In the 1970s UCLA psychiatrist Richard Green did a long-term study of extremely feminine young boys. Green believed his group was comprised primarily of pre-transsexuals, but to his surprise, when his subjects became adults almost every one identified as a gay man.
Your child might one day identity as gay, but then again he might grow up to be heterosexual. He might crossdress as an adult, but not necessarily. She might become a masculine woman, he a feminine man—but not necessarily. She might still have her androgynous look when she’s 30— but not necessarily.
Once again, it’s important not to place expectations or decide on outcomes for your child based upon crossdressing or gender nonconforming behavior.
11. Remind yourself: Sometimes crossdressing is secondary to identity
Many and perhaps most transsexuals crossdress, but some don’t. Christine Jorgensen, whose sex reassignment shocked the world in 1952, denied crossdressing before her trip to Denmark for medical procedures.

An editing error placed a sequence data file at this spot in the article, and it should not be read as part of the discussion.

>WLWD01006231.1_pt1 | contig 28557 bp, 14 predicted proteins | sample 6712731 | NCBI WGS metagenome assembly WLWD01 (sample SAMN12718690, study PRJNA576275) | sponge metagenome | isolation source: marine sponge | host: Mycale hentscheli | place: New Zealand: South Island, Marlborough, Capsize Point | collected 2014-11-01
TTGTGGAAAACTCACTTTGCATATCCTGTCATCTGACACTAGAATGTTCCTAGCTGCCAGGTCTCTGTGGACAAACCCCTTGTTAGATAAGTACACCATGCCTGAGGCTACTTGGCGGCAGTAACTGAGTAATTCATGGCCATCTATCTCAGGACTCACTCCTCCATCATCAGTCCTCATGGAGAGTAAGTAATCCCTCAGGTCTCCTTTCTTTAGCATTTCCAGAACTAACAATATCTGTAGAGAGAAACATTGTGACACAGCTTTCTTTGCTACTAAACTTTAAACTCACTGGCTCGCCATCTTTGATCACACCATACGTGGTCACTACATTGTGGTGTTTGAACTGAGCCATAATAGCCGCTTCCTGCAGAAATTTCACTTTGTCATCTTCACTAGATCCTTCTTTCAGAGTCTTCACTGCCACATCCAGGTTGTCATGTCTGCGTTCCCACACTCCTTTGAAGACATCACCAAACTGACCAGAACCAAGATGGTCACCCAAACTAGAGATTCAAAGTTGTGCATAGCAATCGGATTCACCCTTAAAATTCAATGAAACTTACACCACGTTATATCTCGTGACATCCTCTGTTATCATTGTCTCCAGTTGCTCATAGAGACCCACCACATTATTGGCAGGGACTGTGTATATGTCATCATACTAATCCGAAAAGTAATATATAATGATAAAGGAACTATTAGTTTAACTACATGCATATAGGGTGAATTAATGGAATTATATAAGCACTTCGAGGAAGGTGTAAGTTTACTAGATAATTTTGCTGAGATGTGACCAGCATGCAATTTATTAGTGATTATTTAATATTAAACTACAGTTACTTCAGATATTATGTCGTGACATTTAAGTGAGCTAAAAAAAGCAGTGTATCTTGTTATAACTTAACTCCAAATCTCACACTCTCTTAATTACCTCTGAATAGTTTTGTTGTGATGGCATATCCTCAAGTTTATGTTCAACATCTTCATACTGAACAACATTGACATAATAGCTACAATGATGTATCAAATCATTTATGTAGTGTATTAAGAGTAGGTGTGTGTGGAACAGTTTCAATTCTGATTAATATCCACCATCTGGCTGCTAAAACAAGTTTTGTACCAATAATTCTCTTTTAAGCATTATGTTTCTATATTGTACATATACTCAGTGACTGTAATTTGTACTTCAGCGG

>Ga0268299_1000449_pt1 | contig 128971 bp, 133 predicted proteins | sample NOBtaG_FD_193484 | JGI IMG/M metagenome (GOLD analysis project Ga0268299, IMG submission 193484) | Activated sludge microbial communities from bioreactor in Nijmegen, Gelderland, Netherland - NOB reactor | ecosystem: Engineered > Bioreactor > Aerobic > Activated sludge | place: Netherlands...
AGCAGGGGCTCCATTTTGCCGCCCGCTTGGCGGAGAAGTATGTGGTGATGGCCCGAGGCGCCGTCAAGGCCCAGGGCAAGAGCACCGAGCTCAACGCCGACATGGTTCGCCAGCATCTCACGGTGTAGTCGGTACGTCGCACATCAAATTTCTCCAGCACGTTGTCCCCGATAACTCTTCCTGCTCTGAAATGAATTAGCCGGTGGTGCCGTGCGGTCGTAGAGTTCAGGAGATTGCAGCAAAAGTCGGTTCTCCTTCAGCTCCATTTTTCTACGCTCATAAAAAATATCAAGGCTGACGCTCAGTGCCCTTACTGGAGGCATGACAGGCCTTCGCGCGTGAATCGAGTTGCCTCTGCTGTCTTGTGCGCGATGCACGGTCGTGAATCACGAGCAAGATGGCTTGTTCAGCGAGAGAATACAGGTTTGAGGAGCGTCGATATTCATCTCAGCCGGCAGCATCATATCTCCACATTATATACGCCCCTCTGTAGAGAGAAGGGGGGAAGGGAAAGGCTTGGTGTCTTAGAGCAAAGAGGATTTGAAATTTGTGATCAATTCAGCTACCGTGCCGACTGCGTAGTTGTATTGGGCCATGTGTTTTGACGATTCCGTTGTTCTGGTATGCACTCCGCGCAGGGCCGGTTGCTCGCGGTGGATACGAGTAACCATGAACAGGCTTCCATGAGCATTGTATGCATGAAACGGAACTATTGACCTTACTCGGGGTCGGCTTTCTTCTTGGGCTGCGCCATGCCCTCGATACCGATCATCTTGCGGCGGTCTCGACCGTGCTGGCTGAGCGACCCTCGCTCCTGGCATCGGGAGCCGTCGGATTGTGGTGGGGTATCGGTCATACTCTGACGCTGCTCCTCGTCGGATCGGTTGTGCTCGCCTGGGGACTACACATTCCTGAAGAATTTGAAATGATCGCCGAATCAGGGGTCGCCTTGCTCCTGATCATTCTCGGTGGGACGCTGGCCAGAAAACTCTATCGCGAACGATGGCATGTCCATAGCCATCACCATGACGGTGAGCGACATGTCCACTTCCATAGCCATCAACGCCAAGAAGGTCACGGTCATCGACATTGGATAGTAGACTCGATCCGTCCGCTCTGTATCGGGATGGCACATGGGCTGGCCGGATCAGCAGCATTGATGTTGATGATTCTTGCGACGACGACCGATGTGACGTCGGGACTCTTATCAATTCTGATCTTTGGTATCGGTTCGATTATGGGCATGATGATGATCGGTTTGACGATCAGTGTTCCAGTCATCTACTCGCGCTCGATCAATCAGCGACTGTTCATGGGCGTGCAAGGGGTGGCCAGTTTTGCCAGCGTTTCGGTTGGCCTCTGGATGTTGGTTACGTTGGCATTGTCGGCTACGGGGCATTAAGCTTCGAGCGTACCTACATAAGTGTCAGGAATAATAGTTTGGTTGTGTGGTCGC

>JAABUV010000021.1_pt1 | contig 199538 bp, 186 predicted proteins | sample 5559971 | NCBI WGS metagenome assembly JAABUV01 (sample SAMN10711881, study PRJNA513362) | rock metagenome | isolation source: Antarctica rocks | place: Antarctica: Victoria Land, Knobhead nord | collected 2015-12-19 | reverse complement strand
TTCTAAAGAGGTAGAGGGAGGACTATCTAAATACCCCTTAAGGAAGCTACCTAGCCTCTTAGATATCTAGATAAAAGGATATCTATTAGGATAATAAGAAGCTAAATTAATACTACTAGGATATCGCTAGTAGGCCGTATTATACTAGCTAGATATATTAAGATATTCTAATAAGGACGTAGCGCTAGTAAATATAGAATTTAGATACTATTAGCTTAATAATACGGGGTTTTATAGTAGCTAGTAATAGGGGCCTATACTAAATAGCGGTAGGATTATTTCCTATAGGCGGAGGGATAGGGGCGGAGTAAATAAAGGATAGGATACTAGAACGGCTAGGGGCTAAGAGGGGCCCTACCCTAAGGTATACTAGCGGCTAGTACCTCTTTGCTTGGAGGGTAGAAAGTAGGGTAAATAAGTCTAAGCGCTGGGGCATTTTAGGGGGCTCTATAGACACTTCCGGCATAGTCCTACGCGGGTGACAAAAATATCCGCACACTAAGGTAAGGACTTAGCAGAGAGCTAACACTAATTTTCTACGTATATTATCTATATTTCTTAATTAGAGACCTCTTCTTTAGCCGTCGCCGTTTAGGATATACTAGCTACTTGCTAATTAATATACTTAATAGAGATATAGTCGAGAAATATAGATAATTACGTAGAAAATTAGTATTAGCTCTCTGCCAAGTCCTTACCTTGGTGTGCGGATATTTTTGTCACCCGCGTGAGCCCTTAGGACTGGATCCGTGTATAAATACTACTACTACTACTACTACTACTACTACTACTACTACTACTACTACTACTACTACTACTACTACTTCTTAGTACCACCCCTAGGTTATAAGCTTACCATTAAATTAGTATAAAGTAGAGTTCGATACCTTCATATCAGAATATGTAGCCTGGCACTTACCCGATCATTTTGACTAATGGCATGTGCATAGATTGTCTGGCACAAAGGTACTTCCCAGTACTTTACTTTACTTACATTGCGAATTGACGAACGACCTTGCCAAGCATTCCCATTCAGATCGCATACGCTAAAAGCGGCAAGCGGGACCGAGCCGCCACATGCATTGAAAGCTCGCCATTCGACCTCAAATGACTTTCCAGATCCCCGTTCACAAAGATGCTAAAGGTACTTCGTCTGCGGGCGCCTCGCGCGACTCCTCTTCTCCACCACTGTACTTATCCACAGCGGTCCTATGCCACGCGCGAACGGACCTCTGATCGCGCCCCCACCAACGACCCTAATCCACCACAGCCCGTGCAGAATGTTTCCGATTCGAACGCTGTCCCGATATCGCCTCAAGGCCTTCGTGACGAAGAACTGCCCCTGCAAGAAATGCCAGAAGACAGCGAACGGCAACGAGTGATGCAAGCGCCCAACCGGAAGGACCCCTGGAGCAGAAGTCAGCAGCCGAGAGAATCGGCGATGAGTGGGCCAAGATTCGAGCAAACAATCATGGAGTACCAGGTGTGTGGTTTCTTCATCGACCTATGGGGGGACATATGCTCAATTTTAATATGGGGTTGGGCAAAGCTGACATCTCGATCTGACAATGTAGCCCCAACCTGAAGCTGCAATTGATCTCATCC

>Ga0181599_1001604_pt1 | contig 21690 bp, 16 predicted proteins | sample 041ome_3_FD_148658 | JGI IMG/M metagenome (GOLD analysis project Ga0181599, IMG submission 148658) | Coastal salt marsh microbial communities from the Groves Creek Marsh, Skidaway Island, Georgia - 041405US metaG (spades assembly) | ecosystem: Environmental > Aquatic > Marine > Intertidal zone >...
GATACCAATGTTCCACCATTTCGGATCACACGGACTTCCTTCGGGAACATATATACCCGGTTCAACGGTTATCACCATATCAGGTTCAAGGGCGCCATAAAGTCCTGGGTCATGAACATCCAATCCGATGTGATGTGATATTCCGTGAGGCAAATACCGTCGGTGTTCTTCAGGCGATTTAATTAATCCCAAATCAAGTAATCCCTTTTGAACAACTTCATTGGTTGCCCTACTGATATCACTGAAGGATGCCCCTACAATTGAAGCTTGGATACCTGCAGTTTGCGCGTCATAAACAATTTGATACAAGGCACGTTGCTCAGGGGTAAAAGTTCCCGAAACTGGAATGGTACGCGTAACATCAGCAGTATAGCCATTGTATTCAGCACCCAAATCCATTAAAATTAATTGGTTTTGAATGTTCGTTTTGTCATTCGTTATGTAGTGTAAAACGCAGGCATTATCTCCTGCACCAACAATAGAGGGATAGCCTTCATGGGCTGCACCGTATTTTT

Some gender nonconforming children are fascinated with the feel or look of fabrics, or use clothing as props. For transsexual children clothing matters no more or no less than it does for other people. That may not at first seem to be the case, for a transsexual child might make a big deal indeed out of her clothing choices, but ask yourself—if you were forced to wear the clothing of what you considered the other sex, wouldn’t you?
For transsexual children, it’s about identity. Transsexual children believe they are or at least would prefer to be members of the non-natal sex. Many express this at a very young age— and it doesn’t go away.